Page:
Bernstein on Legal Interpretation and the Half-Empirical Attitude

Anya Bernstein, SUNY Buffalo Law School, has published Legal Interpretation and the Half-Empirical Attitude. Here is the abstract.

Legal writers have recently turned to corpus linguistics for help interpreting legal texts. Corpus linguistics — a methodology that analyzes large data sets of language use for patterns — promises to give empirical grounding to the claims about ordinary language that pervade legal interpretation. Yet, I argue here, legal corpus linguistics departs from these empirical origins, ignoring the crucial contexts in which legal language is produced and interpreted.

First, legal corpus linguistics ignores the legal context of legal language — mechanisms (or felicity conditions) that give legal language authority, such as judicial precedent and statutory co-text. So it provides evidence about language use that obscures and misstates the actual issues legal interpreters face. Second, legal corpus linguistics ignores the institutional context of legal language — the way it is produced by certain speakers, taken up by certain audiences, and formulated in particular genres. When legal corpus work treats language as socially undifferentiated, its empirical findings become relevant only after one accepts a host of fictions about language and society.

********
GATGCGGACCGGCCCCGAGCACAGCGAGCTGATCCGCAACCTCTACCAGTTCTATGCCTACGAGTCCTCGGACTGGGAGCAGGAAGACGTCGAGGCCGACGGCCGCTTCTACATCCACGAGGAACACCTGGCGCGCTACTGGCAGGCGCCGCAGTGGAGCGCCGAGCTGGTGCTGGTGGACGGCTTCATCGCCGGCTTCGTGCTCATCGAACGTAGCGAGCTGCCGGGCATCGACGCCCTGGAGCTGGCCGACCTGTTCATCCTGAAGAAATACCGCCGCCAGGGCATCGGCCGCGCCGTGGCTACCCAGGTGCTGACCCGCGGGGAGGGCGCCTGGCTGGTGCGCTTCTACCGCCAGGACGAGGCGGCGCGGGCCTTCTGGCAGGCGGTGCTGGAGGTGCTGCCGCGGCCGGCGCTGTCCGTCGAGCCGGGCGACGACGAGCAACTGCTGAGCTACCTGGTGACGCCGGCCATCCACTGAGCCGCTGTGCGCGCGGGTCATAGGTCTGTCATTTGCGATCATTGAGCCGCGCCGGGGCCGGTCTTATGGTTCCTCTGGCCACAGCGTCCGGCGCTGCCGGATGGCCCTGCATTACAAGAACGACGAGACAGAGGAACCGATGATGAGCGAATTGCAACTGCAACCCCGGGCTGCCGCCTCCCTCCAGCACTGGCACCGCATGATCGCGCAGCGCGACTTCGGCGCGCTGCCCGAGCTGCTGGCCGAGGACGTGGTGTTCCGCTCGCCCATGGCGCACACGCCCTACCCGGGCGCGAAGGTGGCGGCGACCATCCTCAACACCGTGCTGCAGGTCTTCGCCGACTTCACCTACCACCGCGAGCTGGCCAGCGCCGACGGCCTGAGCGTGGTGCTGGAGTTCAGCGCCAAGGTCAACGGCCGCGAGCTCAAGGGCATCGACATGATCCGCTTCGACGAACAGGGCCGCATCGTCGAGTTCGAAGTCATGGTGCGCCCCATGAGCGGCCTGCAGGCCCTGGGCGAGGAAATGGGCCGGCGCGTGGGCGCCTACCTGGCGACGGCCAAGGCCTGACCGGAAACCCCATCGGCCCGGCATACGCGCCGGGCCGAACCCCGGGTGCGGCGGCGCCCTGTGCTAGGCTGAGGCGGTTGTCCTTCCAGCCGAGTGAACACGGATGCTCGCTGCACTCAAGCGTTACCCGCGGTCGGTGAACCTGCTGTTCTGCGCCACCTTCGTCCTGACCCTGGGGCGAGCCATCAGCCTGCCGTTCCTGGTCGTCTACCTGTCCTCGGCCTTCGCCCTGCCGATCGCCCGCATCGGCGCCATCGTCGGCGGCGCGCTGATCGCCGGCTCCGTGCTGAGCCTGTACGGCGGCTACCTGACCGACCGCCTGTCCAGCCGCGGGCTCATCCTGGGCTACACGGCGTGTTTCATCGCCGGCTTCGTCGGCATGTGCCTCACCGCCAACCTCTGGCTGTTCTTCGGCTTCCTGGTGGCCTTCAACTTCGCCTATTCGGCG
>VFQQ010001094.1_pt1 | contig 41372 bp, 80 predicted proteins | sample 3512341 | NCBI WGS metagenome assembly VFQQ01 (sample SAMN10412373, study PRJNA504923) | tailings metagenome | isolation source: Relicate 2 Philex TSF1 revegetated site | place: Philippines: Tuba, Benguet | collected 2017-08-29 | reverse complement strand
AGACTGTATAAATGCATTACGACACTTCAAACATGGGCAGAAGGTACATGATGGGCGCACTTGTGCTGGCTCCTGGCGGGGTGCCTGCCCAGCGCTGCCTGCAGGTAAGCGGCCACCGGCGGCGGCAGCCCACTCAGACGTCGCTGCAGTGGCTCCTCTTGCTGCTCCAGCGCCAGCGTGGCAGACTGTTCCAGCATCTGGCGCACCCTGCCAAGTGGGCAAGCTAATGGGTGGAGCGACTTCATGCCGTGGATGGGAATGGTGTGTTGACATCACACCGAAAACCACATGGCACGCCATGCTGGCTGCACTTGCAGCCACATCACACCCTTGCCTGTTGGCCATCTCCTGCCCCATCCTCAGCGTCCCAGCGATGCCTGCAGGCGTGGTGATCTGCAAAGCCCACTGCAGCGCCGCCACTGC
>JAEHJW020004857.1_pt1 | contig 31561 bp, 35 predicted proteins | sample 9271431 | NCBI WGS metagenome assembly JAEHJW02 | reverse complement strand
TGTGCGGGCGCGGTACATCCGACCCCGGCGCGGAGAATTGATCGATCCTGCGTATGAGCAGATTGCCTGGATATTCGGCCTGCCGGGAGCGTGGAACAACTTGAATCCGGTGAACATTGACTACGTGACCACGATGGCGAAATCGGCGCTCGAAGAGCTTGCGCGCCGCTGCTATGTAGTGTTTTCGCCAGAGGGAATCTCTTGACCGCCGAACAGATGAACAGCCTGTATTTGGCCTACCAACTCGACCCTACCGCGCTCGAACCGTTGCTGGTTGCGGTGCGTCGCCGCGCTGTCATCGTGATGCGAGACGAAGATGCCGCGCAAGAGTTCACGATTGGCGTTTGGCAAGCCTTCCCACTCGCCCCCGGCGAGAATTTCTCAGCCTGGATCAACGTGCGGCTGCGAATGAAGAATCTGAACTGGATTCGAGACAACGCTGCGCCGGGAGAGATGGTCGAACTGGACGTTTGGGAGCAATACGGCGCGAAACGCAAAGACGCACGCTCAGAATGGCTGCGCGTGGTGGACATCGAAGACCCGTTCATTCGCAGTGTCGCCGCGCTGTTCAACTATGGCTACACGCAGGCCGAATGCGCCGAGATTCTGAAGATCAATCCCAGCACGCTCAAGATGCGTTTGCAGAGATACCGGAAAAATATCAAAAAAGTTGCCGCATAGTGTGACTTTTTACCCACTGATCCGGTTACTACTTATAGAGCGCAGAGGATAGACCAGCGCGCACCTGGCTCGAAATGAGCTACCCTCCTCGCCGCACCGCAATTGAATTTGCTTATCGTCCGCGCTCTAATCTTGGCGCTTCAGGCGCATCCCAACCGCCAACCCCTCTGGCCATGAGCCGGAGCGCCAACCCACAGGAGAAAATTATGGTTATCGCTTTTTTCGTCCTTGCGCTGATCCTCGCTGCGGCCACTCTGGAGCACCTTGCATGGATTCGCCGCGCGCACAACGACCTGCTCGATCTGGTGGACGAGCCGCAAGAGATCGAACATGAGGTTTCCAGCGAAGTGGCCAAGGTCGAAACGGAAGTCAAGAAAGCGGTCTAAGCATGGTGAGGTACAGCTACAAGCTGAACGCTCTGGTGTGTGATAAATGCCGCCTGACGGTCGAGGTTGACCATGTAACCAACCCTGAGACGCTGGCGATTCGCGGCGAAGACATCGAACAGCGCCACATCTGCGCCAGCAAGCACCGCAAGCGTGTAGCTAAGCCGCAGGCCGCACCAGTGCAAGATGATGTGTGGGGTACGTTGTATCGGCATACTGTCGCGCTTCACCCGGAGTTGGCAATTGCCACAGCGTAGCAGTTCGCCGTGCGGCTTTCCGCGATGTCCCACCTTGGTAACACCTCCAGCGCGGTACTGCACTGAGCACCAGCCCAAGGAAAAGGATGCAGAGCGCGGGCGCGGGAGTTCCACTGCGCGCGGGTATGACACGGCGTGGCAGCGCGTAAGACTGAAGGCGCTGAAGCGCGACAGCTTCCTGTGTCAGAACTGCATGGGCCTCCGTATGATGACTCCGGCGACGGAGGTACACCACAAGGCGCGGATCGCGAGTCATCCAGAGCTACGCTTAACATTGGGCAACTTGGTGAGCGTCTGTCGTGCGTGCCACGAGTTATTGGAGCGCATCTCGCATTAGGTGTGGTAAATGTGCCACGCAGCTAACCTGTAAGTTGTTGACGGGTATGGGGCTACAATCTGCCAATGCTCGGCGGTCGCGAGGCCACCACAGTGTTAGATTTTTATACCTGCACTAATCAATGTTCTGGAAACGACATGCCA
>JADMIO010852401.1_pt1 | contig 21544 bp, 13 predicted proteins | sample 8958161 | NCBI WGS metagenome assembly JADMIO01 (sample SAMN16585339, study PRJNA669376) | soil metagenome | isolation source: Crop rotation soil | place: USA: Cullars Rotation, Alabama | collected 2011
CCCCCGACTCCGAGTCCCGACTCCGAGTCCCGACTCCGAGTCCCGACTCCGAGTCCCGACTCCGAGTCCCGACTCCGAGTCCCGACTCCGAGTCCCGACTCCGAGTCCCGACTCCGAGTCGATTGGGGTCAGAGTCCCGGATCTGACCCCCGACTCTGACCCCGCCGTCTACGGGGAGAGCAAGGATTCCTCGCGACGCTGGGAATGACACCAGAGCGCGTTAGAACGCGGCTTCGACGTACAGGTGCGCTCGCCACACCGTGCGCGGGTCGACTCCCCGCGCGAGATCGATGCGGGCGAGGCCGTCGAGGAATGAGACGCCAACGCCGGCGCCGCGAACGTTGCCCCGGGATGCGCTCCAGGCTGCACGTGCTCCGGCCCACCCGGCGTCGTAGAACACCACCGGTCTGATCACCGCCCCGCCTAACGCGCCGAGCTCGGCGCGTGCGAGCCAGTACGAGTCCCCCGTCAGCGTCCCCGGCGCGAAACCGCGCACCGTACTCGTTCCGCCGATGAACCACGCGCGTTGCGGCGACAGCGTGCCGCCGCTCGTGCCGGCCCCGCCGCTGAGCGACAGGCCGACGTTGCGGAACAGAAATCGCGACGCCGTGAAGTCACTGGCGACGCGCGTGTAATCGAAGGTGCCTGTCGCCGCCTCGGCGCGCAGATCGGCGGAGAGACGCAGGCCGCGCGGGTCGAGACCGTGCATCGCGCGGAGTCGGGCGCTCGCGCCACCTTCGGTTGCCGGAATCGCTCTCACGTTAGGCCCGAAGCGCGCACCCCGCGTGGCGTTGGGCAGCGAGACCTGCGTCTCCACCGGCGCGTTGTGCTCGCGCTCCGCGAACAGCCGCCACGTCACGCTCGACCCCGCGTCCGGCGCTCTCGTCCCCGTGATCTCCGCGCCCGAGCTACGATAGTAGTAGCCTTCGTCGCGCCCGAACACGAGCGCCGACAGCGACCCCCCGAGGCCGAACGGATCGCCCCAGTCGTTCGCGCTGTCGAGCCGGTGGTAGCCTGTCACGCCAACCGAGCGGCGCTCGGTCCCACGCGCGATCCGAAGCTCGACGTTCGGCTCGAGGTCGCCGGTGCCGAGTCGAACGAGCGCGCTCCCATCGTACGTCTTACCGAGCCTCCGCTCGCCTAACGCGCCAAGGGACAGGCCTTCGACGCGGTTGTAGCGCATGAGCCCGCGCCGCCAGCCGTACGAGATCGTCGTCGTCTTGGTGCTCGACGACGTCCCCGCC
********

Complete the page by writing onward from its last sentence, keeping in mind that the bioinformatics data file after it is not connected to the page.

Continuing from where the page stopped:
The underlying problem, I show, is a mismatch of methodology and goal. Corpus linguistics in linguistics rests on an empirical claim that its analysis illuminates a truth about the language it studies. Legal corpus linguistics, in contrast, uses empirical methods to support a normative claim that its analysis ought to influence our interpretation of legal texts. Treating normative claims as though they were empirical findings constitutes what I call the half-empirical attitude of legal corpus linguistics.

Finally, drawing on key traits of corpus linguistics in linguistics, I suggest how legal corpus linguistics could be useful to the production and interpretation of legal texts, and contribute to the development of legal theory, if it embraces the other half of an empirical attitude.

Download the article from SSRN at the link.